I have certainly been listening to various discussions of privilege, and thinking about how I have (or haven’t) seen that operate in my own life. I didn’t, though, set out with any aim to depict privilege or teach anyone anything or “say” anything about it–it’s just, those thoughts were part of my set of potential choices when writing my characters. And honestly, a certain amount of the discussions I’ve been listening to have left me going, “Oh, yeah, right, I’ve seen that happen a lot, and now I have a name for it.” So, Seivarden’s various difficulties weren’t a direct response to any of the discussions surrounding privilege, but of course those discussions have informed some of what I think about how people behave in certain situations.
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All three books tantalize us with mention of non-human species, the Garseddai, the Rrrrr and of course the Presger. You never show us any of them. (We might see a Presger, actually.) Do you think the story loses anything by skipping the non-human or non-post-human species? What went into that decision?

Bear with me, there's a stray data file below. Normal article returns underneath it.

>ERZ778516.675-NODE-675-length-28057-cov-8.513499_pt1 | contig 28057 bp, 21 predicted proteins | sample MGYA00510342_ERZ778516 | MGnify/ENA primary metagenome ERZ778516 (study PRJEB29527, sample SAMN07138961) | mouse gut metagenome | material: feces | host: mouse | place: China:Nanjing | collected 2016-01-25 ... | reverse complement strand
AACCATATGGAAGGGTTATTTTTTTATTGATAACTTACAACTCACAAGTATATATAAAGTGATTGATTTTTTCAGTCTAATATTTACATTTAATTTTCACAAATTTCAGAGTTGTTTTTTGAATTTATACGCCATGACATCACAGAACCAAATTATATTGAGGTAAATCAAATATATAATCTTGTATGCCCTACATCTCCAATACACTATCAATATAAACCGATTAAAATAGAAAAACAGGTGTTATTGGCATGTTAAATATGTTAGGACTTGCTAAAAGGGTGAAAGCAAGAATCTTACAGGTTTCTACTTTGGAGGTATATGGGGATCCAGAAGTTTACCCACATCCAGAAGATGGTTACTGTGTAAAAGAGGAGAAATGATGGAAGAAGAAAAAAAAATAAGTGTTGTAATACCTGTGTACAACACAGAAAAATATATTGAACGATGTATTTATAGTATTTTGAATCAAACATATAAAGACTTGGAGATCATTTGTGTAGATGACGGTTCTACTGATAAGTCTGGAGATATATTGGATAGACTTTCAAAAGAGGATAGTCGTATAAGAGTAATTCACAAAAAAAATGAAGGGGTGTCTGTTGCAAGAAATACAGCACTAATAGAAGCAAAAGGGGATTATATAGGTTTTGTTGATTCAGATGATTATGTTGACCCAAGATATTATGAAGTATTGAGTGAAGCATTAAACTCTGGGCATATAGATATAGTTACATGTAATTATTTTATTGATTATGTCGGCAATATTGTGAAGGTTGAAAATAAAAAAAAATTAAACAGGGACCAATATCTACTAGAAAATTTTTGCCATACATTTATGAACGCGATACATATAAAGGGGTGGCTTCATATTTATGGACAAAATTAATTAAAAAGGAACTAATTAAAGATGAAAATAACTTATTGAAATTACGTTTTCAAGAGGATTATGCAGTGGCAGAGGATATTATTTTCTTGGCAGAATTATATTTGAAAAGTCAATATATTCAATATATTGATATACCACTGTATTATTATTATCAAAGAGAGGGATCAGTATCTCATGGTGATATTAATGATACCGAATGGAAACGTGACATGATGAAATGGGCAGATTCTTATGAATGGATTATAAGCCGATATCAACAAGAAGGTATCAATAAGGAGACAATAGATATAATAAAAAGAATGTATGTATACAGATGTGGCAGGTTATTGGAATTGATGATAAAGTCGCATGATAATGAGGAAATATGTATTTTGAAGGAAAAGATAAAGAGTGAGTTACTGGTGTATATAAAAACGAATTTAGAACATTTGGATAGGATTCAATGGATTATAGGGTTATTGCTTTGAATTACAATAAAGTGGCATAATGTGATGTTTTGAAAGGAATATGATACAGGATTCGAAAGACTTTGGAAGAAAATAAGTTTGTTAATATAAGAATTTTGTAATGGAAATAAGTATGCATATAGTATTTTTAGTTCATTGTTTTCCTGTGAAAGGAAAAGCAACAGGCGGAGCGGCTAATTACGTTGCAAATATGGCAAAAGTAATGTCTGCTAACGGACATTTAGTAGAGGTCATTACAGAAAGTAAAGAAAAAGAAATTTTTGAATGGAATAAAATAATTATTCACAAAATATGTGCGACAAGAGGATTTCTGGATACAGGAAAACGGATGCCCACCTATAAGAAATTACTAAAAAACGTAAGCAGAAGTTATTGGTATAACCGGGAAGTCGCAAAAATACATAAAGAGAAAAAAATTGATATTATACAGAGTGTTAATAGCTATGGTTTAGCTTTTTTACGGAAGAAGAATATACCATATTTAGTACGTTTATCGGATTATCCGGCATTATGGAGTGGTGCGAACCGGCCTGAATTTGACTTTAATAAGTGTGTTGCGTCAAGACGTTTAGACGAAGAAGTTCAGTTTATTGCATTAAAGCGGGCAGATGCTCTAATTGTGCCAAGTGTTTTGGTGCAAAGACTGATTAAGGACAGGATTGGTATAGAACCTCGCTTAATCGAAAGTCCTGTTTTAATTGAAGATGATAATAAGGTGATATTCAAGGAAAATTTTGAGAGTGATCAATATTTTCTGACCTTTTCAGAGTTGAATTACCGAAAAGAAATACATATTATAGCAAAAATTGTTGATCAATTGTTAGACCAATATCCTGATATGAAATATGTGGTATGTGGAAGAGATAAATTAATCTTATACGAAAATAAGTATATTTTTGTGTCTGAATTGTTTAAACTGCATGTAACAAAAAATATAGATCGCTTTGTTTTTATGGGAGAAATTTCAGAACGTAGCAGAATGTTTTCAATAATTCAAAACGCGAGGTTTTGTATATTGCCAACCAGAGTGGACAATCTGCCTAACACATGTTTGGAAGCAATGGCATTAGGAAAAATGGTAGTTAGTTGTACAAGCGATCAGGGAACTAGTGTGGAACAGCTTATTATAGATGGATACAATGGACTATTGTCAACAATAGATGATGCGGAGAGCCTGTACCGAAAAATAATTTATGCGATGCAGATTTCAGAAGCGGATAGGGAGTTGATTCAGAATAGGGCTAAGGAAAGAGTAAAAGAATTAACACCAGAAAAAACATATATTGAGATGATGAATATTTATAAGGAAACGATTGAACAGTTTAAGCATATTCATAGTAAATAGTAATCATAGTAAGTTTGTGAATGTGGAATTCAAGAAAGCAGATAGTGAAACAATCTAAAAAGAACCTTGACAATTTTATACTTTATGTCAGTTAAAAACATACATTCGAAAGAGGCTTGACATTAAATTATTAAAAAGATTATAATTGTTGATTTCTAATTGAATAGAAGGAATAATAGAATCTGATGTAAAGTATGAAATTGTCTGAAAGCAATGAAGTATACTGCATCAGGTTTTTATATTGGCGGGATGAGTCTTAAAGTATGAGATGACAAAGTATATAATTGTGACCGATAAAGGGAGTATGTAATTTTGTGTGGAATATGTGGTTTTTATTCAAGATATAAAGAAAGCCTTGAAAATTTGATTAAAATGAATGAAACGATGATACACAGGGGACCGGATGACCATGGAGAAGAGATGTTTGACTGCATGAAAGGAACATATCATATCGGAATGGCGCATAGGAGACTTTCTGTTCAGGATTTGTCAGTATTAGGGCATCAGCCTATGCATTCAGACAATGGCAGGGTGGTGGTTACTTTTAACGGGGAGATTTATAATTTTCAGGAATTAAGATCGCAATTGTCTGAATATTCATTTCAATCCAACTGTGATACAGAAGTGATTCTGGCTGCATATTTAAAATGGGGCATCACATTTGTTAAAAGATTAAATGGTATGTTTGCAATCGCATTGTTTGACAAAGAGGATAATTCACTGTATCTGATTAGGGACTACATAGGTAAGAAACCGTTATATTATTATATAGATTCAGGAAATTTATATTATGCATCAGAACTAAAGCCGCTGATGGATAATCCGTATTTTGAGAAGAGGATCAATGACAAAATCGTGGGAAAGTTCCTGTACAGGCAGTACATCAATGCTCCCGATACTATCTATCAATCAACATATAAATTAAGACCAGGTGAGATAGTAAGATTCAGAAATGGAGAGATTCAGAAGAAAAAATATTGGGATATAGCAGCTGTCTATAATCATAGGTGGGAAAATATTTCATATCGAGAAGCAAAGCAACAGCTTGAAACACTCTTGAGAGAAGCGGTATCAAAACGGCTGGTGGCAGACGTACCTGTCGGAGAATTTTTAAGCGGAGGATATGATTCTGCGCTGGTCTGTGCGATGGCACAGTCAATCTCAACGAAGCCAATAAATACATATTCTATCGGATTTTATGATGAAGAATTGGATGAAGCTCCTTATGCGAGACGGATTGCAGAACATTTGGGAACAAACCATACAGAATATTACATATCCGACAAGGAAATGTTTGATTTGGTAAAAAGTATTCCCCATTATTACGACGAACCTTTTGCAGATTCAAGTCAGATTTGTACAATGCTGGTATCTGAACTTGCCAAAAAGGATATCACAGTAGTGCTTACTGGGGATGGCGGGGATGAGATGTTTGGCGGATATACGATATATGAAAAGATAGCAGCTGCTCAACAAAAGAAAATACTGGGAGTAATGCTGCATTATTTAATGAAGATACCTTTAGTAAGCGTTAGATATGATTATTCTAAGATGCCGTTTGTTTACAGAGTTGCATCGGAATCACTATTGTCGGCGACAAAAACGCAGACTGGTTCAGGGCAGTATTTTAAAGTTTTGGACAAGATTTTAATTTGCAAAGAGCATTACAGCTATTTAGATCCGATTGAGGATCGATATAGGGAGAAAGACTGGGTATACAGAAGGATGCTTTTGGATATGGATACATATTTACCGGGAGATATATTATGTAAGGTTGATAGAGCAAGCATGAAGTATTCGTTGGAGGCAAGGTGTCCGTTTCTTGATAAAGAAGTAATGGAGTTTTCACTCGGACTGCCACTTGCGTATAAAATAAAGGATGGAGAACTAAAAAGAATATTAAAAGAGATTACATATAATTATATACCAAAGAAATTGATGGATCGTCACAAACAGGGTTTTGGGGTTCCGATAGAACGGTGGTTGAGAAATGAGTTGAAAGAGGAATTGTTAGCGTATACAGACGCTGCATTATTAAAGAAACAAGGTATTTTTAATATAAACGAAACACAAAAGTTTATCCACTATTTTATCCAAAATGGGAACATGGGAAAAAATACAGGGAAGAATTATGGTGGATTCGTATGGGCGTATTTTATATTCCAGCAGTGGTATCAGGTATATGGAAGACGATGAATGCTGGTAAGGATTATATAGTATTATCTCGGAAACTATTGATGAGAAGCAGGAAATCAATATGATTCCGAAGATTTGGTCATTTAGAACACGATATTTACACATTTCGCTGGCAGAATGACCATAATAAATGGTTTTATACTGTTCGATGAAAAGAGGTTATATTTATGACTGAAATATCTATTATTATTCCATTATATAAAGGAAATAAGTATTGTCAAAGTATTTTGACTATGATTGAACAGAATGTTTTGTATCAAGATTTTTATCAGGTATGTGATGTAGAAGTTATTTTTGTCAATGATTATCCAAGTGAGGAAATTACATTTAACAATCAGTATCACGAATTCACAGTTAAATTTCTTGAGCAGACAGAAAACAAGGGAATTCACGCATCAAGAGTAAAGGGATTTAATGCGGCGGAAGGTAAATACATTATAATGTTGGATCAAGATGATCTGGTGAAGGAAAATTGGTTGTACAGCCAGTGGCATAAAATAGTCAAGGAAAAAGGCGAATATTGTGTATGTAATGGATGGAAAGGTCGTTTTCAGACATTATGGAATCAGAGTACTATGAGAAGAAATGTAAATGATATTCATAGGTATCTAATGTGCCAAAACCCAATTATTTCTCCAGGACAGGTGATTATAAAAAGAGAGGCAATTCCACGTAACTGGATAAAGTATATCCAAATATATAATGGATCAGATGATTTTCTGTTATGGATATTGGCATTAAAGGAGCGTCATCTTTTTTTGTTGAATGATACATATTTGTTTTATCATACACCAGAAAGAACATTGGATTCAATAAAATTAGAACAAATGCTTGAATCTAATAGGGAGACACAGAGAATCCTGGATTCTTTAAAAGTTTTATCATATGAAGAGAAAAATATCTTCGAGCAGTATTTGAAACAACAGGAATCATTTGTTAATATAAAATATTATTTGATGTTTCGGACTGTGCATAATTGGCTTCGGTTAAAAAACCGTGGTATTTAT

Most of the aliens aren’t onstage because they don’t figure in the story, not directly. (The Garseddai are human, incidentally. I suspect you mean the Geck.) And the Presger, well, they’re powerful and utterly alien–if I brought them directly onstage they would probably be sort of cut down to size so that I could fit them on the page–they’d be reduced and demystified. So I decided it was much better not to have them seen directly.

This question goes in a completely different direction. What was it like working on a surveying crew?

A lot of fun! But also cold or hot depending on the weather. And on construction sites, particularly in the winter, the mud would suck the boots off our feet if we weren’t careful.

Brrr! That sounds… brisk, and unpleasant.